President Joe Biden’s $1.5 trillion discretionary funding request includes a 15% budget increase for the Department of Housing and Urban Development (HUD) to combat homelessness, retrofit rental housing and increase the supply of affordable housing. But housing industry insiders tell HousingWire that the proposed budget looks unlikely to be passed as currently configured.
In a letter sent to lawmakers on Friday, the Biden administration asked for an additional $9 billion to be allocated to the federal housing agency. If Congress were to rubber-stamp the request, it would put HUD’s budget at $68.7 billion for fiscal year 2022.
The request for HUD, led by Secretary Marcia Fudge, includes a $5.4 billion expansion of housing vouchers to cover 200,000 additional families. Homeless assistance grants would be increased by $500 million, to support 100,000 additional households, including homeless youth and victims of domestic violence.
The budget includes an increase of $435 million in modernization grants for public housing — although the nation’s largest public housing system, the New York City Housing Authority, currently has a $40 billion budget shortfall. Another $800 million would go toward investments in energy efficiency and climate change resilience across HUD’s portfolio of 2.3 million low-income rental properties.
The president’s request would send an additional $500 million to a federal block grant program, the HOME Investment Partnerships Program, which creates housing for low-income households. The funds would be used to construct and rehabilitate affordable rental housing. An additional $180 million would be used to create affordable housing for seniors and persons with disabilities.
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The expiration of restrictive federal spending limits, which stem from the 2011 Budget Control Act, presents a “unique opportunity” to reverse the last decade’s trend of disinvestment in non-defense funding, according to a letter to lawmakers Office of Management and Budget Director Shalanda Young.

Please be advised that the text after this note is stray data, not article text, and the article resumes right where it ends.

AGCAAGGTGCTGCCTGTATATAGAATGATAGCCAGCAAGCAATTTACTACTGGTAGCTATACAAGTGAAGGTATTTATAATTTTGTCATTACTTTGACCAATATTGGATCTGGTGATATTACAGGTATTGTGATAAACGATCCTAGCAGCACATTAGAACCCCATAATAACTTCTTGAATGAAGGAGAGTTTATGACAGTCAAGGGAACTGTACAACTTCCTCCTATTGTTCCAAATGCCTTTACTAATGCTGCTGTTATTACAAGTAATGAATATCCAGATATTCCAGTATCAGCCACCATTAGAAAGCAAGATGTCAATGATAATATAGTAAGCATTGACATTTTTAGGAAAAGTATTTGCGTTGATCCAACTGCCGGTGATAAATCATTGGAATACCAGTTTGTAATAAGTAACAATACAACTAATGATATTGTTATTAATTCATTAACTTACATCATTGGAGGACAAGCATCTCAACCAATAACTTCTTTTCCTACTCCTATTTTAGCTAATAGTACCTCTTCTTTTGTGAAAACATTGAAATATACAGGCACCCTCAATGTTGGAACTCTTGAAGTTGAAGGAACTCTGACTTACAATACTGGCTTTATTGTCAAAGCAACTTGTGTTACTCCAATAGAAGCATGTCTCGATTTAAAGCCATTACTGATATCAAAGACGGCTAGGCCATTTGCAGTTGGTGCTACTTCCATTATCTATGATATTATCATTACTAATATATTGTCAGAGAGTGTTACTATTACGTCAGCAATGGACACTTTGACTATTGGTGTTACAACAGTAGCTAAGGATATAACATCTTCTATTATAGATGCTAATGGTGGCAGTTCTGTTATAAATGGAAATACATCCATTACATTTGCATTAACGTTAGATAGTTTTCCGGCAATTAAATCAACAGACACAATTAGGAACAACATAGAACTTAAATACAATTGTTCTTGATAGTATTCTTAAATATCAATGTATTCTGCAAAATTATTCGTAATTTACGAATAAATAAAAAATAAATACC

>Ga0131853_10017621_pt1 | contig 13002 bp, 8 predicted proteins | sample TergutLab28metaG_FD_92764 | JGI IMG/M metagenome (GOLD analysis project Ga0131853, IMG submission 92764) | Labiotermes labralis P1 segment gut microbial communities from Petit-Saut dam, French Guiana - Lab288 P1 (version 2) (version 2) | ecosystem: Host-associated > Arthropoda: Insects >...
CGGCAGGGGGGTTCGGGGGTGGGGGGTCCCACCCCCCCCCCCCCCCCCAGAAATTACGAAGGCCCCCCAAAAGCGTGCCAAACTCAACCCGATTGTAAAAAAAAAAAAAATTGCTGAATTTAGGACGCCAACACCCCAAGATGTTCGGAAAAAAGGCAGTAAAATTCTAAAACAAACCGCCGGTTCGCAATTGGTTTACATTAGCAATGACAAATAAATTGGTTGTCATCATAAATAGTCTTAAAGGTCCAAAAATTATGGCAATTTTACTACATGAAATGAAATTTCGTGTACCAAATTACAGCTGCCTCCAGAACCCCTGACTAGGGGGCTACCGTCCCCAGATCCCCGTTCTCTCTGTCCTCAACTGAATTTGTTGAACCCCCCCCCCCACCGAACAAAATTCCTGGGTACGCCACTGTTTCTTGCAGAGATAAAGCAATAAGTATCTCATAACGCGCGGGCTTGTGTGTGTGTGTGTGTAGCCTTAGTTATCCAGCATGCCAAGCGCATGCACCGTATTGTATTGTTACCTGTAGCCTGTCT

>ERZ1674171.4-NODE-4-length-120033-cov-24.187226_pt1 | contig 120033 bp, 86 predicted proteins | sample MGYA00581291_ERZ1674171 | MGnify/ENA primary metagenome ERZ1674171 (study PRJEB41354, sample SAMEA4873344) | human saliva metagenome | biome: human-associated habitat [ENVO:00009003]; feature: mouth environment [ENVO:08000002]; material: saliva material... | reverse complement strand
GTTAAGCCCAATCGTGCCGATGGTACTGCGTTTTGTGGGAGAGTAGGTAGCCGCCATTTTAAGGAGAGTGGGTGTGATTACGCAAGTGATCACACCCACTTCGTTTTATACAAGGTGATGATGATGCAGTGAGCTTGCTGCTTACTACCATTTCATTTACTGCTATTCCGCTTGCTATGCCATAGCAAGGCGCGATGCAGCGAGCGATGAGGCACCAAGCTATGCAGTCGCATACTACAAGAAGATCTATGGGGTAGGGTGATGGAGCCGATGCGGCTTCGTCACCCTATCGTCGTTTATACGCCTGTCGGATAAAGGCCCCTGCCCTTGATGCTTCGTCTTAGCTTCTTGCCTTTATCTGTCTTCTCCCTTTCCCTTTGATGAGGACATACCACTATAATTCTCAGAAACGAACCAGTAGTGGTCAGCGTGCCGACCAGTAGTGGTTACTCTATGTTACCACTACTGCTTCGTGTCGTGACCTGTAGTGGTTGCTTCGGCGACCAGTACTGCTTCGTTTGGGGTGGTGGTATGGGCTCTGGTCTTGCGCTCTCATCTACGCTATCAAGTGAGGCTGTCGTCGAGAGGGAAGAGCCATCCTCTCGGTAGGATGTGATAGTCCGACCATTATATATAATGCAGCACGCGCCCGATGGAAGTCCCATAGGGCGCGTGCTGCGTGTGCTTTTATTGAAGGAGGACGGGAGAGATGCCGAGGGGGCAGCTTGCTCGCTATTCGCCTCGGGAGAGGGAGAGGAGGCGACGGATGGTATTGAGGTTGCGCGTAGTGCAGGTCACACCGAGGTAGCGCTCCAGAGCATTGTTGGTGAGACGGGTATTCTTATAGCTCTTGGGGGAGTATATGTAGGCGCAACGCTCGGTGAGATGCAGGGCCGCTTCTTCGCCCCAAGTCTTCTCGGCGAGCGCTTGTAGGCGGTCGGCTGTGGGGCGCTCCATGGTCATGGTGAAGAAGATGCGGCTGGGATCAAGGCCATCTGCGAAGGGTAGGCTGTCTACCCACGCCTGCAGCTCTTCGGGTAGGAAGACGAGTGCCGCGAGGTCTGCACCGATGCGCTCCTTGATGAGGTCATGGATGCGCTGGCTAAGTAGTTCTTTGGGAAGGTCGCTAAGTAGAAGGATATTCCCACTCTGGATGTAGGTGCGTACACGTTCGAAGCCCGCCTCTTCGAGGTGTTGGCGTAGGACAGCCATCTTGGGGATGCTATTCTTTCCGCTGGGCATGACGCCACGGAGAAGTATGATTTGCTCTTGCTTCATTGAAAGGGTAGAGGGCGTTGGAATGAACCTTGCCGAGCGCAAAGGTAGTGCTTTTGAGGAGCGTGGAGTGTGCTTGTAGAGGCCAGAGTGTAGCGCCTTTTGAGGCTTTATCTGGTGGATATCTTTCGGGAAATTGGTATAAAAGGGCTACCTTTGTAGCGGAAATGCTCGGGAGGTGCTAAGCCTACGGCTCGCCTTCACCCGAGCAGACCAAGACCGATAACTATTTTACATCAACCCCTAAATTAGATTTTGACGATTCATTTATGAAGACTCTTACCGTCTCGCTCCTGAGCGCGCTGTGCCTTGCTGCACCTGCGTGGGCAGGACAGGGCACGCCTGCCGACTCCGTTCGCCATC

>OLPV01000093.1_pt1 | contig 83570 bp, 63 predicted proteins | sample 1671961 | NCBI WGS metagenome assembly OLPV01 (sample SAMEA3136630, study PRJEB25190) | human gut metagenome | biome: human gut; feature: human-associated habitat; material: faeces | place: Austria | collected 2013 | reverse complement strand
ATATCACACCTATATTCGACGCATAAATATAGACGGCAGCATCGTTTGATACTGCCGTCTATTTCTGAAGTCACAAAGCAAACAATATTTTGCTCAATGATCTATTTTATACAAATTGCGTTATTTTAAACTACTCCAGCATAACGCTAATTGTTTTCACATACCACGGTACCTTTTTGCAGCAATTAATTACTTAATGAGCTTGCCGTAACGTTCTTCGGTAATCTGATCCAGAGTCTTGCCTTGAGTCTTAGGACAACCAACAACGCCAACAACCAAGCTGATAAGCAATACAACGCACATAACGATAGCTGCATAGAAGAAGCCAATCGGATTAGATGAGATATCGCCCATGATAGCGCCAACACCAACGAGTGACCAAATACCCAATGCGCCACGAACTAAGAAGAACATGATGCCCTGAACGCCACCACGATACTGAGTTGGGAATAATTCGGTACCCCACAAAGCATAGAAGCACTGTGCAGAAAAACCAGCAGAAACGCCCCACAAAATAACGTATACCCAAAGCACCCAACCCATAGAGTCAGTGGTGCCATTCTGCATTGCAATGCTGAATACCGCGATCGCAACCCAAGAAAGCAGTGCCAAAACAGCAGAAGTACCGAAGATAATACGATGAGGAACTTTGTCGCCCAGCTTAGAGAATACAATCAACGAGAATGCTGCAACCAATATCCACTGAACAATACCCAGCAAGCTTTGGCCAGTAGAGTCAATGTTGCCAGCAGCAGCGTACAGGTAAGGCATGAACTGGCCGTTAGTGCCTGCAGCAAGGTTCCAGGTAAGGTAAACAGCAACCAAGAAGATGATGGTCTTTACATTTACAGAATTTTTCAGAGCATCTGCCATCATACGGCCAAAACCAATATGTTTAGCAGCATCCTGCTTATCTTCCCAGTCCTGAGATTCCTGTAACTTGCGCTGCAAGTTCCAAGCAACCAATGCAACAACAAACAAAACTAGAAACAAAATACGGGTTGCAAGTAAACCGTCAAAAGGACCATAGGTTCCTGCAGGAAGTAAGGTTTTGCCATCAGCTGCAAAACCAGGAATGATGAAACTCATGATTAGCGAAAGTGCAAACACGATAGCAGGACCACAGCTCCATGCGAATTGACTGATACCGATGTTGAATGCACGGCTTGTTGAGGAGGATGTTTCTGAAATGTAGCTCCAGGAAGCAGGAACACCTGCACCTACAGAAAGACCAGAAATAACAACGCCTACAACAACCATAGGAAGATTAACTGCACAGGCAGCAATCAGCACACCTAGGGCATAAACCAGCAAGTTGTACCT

“Over the past decade, due in large measure to overly restrictive budget caps, the nation significantly underinvested in core public services, benefits, and protections,” Young wrote.
The outlined budget increases are a starting point for negotiations in Congress. But as lawmakers determine how much federal funding to provide to federal agencies, the proposals are likely to go through changes as lawmakers take up the issues.
According to a federal lobbyist for the housing industry who spoke to HousingWire on Monday, there’s “no assurance” this budget would be passed as-is, and will likely be downsized in order to garner bipartisan support.
Vermont Sen. Bernie Sanders, who chairs the Senate Budget Committee, praised the increases in funding for education, health care, environmental protection and affordable housing through HUD.
“At a time when over half of our people are living paycheck to paycheck, and millions of elderly people are experiencing poverty, this budget goes a long way in providing the help that so many Americans desperately need,” said Sanders in a statement.
Senate Republicans have already taken issue with the relatively modest increase in defense spending — $753 billion, a 1.7 percent increase — compared with funding for social services. In order to pass, any federal funding agreement would require the support of at least 10 Senate Republicans.
In a joint statement, Florida Sen. Marco Rubio, Kentucky Sen. Mitch McConnell, Oklahoma Sen. Jim Inhofe, South Carolina Sen. Lindsey Graham and Alabama Sen. Richard Shelby condemned Biden’s proposed budget as “liberal wish list priorities.”
“President Biden has said much about reaching across the aisle,” the statement read. “Both parties should be able to agree that we must maintain America’s edge over China. We urge President Biden to work with us in a bipartisan manner to ensure that.”
Lawmakers have a little less than six months to pass a budget before Oct. 1, the beginning of fiscal year 2022.
In his first six months in office, the Biden administration has taken more interest in housing – specifically, affordable housing – than most administrations in recent history. Separate to his budget proposal for HUD, Biden’s $2 trillion infrastructure plan calls on $213 billion to be allocated for housing, with a focus on low- and middle-income homeowners and prospective homebuyers. That proposal calls for the construction and rehabilitation of 500,000 homes in low- and middle-income areas.
Biden has also pushed for large-scale changes to restrictive zoning covenants in localities across the country, a common barrier to constructing affordable housing.
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